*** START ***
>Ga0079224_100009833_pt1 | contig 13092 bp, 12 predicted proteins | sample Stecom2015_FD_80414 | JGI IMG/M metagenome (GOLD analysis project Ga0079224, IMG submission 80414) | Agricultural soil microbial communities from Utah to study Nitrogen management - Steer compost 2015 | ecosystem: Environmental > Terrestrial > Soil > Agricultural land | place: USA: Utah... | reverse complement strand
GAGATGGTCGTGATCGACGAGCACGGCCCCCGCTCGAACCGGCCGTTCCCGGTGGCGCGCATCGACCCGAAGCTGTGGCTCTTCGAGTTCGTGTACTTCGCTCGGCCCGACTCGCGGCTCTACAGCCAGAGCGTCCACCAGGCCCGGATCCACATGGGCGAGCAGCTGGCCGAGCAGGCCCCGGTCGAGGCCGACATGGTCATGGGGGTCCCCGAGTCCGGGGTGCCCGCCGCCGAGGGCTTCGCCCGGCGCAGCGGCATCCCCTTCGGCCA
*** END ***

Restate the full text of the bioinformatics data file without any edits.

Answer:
>Ga0079224_100009833_pt1 | contig 13092 bp, 12 predicted proteins | sample Stecom2015_FD_80414 | JGI IMG/M metagenome (GOLD analysis project Ga0079224, IMG submission 80414) | Agricultural soil microbial communities from Utah to study Nitrogen management - Steer compost 2015 | ecosystem: Environmental > Terrestrial > Soil > Agricultural land | place: USA: Utah... | reverse complement strand
GAGATGGTCGTGATCGACGAGCACGGCCCCCGCTCGAACCGGCCGTTCCCGGTGGCGCGCATCGACCCGAAGCTGTGGCTCTTCGAGTTCGTGTACTTCGCTCGGCCCGACTCGCGGCTCTACAGCCAGAGCGTCCACCAGGCCCGGATCCACATGGGCGAGCAGCTGGCCGAGCAGGCCCCGGTCGAGGCCGACATGGTCATGGGGGTCCCCGAGTCCGGGGTGCCCGCCGCCGAGGGCTTCGCCCGGCGCAGCGGCATCCCCTTCGGCCA